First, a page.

Merrill Lynch Investment Managers, L.P.
800 Scudders Mill Road
Plainsboro, New Jersey 08536
Philip L. Kirstein
July 19, 2002
Mr. Jonathan G. Katz
Securities and Exchange Commission
450 Fifth Street, N.W.
Washington, DC 20549-0609
Re: IC-25557: Transactions of Investment Companies with Portfolio and Subadvisory Affiliates (File No. S7-13-02)
Dear Mr. Katz:
Merrill Lynch Investment Managers, L.P. ("MLIM"), an investment adviser registered with the Securities and Exchange Commission (the "SEC" or "Commission") under the Investment Advisers Act of 1940, welcomes the opportunity to comment on SEC Release No. IC-25557: Transactions of Investment Companies with Portfolio and Subadvisory Affiliates (the "Release"). We act as investment adviser to approximately 200 investment companies that are registered with the SEC (each a "fund" or collectively, the "funds") under the Investment Company Act of 1940 (the "1940 Act"). We also advise over 30,000 non-fund accounts, including privately managed accounts for individuals, onshore and offshore funds, private funds, and other pooled investment vehicles. Our comments herein are limited to the Commission's proposal to modify the Rule 10f-3 (the Rule) 25% limit on purchases to cover not only purchases by a fund or by any other funds with the same investment adviser, but also any other non-fund account over which the fund's investment adviser has discretionary authority or exercises control.1 With respect to the other proposals set forth in the Release, we generally support the positions outlined in the Investment Company Institute's comment letter on the Release.
As discussed fully below, we are seriously concerned by and strongly oppose the proposal to modify the Rule's 25% limit to extend to purchases by any other non-fund account over which the fund's investment adviser has discretionary authority or exercises control. The proposed amendment goes well beyond the policy concerns that prompted Congress to adopt Section 10(f) of the Investment Company Act of 1940 (the "1940 Act") and that are imbedded in the Rule. Moreover, the Commission cites no factual support whatsoever that the Rule, in its current form, provides insufficient protection or has caused any harm or been abused by the underwriting or investment management communities. Moreover, we believe the amendment would have severe adverse consequences on smaller investors whose interests the Commission has historically sought to protect, would require costly and extensive changes to recordkeeping and compliance systems for funds and their advisers that are not to be supported by instances of abuse under the Rule's current requirements, would provide no additional investor protection, and will likely have unintended and undesirable results for both funds and non-fund clients.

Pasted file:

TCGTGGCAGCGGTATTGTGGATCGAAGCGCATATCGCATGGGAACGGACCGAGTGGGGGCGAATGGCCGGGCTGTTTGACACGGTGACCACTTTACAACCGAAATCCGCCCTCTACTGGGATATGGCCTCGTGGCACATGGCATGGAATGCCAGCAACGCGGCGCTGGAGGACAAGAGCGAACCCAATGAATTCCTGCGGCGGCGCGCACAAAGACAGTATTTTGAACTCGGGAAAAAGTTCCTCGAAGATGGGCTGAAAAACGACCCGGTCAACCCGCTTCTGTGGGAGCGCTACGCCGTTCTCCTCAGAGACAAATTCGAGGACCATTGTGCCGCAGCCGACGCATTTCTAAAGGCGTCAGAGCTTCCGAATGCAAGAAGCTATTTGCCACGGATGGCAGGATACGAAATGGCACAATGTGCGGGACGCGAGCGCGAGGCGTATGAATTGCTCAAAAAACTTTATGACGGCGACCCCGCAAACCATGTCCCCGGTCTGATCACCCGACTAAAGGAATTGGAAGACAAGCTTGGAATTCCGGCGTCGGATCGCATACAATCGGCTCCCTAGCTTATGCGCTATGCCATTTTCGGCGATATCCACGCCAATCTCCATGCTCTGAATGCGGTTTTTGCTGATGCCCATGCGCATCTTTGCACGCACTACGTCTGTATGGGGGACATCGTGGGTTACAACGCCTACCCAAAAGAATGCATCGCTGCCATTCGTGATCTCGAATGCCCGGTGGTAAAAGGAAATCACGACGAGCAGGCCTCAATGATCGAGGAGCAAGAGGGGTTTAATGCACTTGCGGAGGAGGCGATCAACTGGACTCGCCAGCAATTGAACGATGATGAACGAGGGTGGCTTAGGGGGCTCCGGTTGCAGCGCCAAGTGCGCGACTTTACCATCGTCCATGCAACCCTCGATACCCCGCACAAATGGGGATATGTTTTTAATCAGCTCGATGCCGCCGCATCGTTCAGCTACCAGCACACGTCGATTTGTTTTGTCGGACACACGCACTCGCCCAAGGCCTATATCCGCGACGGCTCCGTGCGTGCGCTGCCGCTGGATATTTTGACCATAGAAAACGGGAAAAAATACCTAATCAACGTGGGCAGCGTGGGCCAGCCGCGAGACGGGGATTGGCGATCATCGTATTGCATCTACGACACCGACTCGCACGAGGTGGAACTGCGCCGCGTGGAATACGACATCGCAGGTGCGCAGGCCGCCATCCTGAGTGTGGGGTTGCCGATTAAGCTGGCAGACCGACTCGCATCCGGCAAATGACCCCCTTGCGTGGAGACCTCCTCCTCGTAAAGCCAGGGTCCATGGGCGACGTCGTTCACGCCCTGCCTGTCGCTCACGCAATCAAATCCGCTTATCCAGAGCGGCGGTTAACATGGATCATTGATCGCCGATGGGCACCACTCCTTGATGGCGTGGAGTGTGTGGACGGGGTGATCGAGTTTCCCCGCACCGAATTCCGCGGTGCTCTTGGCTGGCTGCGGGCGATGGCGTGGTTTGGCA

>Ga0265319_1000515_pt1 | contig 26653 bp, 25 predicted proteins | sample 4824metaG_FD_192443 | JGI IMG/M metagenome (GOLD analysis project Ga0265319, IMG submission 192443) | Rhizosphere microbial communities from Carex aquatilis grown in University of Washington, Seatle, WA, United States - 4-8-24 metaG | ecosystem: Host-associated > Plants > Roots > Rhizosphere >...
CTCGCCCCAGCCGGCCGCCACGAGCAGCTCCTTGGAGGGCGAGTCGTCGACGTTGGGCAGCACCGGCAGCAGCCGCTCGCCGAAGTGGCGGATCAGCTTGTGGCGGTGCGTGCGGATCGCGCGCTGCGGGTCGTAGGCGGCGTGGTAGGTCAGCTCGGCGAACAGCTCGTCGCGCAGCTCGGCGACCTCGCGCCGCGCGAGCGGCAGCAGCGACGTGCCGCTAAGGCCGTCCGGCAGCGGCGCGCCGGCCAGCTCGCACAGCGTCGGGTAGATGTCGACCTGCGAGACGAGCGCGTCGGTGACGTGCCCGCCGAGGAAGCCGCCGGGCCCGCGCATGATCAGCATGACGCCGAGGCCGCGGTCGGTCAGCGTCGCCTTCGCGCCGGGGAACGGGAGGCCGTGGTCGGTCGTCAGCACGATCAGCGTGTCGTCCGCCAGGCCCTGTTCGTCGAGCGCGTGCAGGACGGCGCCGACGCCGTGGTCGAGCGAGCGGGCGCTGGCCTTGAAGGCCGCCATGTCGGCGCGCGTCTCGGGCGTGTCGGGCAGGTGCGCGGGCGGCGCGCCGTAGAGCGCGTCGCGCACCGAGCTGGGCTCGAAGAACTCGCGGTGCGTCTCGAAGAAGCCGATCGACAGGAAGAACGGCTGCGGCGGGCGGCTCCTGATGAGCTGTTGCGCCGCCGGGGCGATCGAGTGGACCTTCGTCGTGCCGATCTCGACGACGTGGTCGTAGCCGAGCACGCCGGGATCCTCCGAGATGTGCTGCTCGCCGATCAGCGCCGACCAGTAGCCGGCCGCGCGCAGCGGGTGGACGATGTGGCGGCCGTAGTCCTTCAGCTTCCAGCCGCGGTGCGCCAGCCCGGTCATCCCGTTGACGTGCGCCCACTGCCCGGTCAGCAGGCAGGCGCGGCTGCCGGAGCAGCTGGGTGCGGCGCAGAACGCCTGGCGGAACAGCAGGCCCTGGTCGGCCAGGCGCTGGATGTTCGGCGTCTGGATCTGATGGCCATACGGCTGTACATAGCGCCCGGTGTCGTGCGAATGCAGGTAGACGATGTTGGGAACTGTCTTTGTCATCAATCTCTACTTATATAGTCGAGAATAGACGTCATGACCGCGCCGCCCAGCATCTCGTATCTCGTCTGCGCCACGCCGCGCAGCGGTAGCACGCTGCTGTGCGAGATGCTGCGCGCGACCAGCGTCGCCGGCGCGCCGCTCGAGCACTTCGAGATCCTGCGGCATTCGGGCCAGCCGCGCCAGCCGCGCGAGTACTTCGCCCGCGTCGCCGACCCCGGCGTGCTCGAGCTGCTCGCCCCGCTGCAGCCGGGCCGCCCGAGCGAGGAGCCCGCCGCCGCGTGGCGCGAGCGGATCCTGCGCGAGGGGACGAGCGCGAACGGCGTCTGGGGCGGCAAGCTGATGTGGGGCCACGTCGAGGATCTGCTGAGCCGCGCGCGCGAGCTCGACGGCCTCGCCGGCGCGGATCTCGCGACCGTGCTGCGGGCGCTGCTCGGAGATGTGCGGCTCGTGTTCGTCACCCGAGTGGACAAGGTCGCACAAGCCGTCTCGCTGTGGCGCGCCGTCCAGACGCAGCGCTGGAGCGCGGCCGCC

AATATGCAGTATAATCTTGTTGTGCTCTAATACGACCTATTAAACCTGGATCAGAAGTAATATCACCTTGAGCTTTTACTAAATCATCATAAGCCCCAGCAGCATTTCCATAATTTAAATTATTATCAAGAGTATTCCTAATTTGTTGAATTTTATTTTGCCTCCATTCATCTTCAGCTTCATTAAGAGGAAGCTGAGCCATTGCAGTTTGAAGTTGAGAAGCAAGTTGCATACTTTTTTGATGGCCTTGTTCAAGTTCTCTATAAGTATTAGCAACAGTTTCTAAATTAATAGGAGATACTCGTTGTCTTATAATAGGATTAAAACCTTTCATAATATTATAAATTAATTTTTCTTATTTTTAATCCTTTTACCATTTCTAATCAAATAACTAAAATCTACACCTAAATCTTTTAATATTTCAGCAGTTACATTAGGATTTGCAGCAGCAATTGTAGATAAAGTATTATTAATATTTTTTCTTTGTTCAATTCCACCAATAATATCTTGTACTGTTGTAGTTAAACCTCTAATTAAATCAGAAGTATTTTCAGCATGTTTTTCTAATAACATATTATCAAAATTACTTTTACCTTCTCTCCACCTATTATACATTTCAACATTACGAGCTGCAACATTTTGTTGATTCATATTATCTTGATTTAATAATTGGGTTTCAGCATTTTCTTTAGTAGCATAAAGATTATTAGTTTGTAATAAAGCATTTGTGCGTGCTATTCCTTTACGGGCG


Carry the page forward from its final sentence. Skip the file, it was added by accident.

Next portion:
Section 10(f) of the 1940 Act prohibits a fund from knowingly purchasing a security during an underwriting or selling syndicate if the fund is affiliated in certain ways with the principal underwriter for the security ("affiliated underwriter"). As noted in the Release, Section 10(f) was designed to protect funds and their investors from the "dumping" of unmarketable securities by an affiliated underwriter seeking to advance its interests, rather than those of the funds and their shareholders.
Congress recognized that Section 10(f)'s prohibition of all purchases by a fund with an affiliated underwriter during the existence of an underwriting or selling syndicate could be overly broad. As a result, Congress gave the Commission specific authority to exempt persons from that prohibition when an exemption would be consistent with the protection of investors. In 1958, the Commission used its exemptive authority under Section 10(f) to adopt Rule 10f-3.2 The Rule, as amended over time, currently permits a fund to purchase securities in a transaction that otherwise would violate Section 10(f) if, among other things: (1) the securities are registered under the Securities Act of 1933, are municipal securities having certain credit ratings, U.S. government agency securities, or are securities made available in certain foreign or private institutional offerings; (2) the offering involves a "firm commitment" underwriting; (3) the fund (together with other funds advised by the same investment adviser) purchases no more than 25% of the offering; (4) the fund purchases the securities from a member of the syndicate other than its affiliated underwriter; (5) if the securities are municipal securities, the purchase is not a group sale; and (6) the fund's independent directors have approved procedures for purchases under the Rule and regularly review the purchases to determine whether they have complied with the procedures.